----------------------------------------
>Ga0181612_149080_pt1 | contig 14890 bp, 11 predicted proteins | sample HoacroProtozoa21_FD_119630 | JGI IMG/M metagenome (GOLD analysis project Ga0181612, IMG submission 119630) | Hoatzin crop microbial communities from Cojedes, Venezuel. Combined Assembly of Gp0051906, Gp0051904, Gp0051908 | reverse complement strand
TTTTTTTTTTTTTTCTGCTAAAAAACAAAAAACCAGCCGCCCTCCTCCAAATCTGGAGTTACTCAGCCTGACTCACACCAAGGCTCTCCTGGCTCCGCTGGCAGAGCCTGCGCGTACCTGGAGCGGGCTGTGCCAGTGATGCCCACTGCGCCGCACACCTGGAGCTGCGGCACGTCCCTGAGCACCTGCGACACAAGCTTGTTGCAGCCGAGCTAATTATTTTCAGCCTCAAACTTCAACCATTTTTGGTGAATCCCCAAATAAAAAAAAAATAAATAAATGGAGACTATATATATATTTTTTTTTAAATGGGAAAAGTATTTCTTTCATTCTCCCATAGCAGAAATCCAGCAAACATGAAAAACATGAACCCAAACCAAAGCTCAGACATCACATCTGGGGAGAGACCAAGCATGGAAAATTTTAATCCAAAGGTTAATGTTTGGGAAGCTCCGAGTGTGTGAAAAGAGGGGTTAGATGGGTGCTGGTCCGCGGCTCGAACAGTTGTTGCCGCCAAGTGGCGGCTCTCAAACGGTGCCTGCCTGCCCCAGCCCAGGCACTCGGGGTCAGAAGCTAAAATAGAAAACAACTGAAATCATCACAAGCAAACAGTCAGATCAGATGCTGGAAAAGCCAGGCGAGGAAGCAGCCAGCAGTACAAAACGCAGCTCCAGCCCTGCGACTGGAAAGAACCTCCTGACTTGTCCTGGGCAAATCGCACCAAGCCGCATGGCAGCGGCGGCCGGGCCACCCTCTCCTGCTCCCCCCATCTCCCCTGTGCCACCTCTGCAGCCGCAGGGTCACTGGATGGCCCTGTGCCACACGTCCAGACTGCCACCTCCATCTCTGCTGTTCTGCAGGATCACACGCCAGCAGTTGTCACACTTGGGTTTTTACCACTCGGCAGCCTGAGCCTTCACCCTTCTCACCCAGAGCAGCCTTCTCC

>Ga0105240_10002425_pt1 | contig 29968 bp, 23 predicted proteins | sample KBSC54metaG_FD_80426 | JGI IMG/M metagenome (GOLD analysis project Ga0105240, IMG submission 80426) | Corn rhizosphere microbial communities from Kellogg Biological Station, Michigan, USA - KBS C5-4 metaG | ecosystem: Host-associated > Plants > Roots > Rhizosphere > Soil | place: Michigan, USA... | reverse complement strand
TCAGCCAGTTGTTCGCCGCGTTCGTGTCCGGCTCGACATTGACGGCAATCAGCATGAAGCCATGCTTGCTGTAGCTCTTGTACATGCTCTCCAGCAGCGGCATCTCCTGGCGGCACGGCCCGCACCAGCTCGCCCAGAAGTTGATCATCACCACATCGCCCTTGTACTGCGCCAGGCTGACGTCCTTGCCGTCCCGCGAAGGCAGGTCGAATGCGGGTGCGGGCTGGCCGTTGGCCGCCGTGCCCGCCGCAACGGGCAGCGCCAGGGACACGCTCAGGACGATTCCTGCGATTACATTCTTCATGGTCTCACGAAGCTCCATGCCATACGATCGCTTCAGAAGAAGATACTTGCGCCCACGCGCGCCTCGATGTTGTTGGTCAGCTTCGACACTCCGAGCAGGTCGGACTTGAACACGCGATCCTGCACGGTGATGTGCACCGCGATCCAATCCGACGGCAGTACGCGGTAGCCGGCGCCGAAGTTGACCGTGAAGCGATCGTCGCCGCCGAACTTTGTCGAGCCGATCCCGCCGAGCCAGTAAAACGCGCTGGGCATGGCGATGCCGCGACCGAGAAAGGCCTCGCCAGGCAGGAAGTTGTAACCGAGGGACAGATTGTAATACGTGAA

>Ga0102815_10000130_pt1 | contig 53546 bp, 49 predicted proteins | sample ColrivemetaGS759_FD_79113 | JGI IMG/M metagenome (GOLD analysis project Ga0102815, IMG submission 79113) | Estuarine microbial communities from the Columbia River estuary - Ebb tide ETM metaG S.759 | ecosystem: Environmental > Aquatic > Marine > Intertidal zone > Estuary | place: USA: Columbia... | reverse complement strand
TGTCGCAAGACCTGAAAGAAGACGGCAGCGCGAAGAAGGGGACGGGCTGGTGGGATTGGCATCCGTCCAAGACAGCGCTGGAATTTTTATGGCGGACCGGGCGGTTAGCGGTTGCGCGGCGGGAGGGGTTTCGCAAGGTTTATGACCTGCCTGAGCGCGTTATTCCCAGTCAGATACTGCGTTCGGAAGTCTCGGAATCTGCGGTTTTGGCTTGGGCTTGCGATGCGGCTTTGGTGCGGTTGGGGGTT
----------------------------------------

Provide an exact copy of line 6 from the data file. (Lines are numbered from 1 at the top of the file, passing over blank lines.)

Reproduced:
TGTCGCAAGACCTGAAAGAAGACGGCAGCGCGAAGAAGGGGACGGGCTGGTGGGATTGGCATCCGTCCAAGACAGCGCTGGAATTTTTATGGCGGACCGGGCGGTTAGCGGTTGCGCGGCGGGAGGGGTTTCGCAAGGTTTATGACCTGCCTGAGCGCGTTATTCCCAGTCAGATACTGCGTTCGGAAGTCTCGGAATCTGCGGTTTTGGCTTGGGCTTGCGATGCGGCTTTGGTGCGGTTGGGGGTT